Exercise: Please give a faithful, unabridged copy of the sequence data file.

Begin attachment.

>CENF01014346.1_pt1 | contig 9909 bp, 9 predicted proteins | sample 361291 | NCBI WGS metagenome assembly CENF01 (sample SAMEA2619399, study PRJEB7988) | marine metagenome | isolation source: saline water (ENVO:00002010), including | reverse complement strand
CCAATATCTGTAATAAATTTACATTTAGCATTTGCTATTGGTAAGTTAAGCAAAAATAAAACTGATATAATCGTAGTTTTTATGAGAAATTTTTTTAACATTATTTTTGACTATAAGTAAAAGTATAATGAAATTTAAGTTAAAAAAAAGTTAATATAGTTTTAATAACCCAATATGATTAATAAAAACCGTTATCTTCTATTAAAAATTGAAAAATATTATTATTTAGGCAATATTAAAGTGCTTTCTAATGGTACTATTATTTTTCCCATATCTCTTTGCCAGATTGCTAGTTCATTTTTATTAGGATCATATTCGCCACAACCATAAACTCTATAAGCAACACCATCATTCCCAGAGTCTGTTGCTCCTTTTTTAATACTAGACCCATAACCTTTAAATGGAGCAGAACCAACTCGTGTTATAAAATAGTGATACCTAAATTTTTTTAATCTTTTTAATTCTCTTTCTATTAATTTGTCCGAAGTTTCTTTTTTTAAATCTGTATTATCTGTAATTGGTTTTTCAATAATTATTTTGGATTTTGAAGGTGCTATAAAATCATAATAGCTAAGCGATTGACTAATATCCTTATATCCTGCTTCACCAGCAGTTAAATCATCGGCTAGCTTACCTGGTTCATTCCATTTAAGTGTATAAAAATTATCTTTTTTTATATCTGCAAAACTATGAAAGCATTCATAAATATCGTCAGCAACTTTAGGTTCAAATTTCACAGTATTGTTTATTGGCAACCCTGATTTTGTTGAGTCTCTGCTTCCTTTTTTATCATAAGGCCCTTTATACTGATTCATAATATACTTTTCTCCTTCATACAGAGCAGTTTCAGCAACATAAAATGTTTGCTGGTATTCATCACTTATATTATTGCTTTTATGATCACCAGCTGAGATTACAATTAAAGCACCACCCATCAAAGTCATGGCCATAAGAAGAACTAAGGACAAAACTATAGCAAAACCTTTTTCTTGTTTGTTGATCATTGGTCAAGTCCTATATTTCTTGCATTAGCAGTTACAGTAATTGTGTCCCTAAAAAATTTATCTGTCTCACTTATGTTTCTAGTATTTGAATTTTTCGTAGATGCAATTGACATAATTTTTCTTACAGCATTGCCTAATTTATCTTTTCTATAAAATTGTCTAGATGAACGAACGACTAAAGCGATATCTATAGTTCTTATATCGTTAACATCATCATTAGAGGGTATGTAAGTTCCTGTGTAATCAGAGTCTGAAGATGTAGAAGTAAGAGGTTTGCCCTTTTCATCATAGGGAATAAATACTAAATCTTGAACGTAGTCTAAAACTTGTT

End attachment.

>CENF01014346.1_pt1 | contig 9909 bp, 9 predicted proteins | sample 361291 | NCBI WGS metagenome assembly CENF01 (sample SAMEA2619399, study PRJEB7988) | marine metagenome | isolation source: saline water (ENVO:00002010), including | reverse complement strand
CCAATATCTGTAATAAATTTACATTTAGCATTTGCTATTGGTAAGTTAAGCAAAAATAAAACTGATATAATCGTAGTTTTTATGAGAAATTTTTTTAACATTATTTTTGACTATAAGTAAAAGTATAATGAAATTTAAGTTAAAAAAAAGTTAATATAGTTTTAATAACCCAATATGATTAATAAAAACCGTTATCTTCTATTAAAAATTGAAAAATATTATTATTTAGGCAATATTAAAGTGCTTTCTAATGGTACTATTATTTTTCCCATATCTCTTTGCCAGATTGCTAGTTCATTTTTATTAGGATCATATTCGCCACAACCATAAACTCTATAAGCAACACCATCATTCCCAGAGTCTGTTGCTCCTTTTTTAATACTAGACCCATAACCTTTAAATGGAGCAGAACCAACTCGTGTTATAAAATAGTGATACCTAAATTTTTTTAATCTTTTTAATTCTCTTTCTATTAATTTGTCCGAAGTTTCTTTTTTTAAATCTGTATTATCTGTAATTGGTTTTTCAATAATTATTTTGGATTTTGAAGGTGCTATAAAATCATAATAGCTAAGCGATTGACTAATATCCTTATATCCTGCTTCACCAGCAGTTAAATCATCGGCTAGCTTACCTGGTTCATTCCATTTAAGTGTATAAAAATTATCTTTTTTTATATCTGCAAAACTATGAAAGCATTCATAAATATCGTCAGCAACTTTAGGTTCAAATTTCACAGTATTGTTTATTGGCAACCCTGATTTTGTTGAGTCTCTGCTTCCTTTTTTATCATAAGGCCCTTTATACTGATTCATAATATACTTTTCTCCTTCATACAGAGCAGTTTCAGCAACATAAAATGTTTGCTGGTATTCATCACTTATATTATTGCTTTTATGATCACCAGCTGAGATTACAATTAAAGCACCACCCATCAAAGTCATGGCCATAAGAAGAACTAAGGACAAAACTATAGCAAAACCTTTTTCTTGTTTGTTGATCATTGGTCAAGTCCTATATTTCTTGCATTAGCAGTTACAGTAATTGTGTCCCTAAAAAATTTATCTGTCTCACTTATGTTTCTAGTATTTGAATTTTTCGTAGATGCAATTGACATAATTTTTCTTACAGCATTGCCTAATTTATCTTTTCTATAAAATTGTCTAGATGAACGAACGACTAAAGCGATATCTATAGTTCTTATATCGTTAACATCATCATTAGAGGGTATGTAAGTTCCTGTGTAATCAGAGTCTGAAGATGTAGAAGTAAGAGGTTTGCCCTTTTCATCATAGGGAATAAATACTAAATCTTGAACGTAGTCTAAAACTTGTT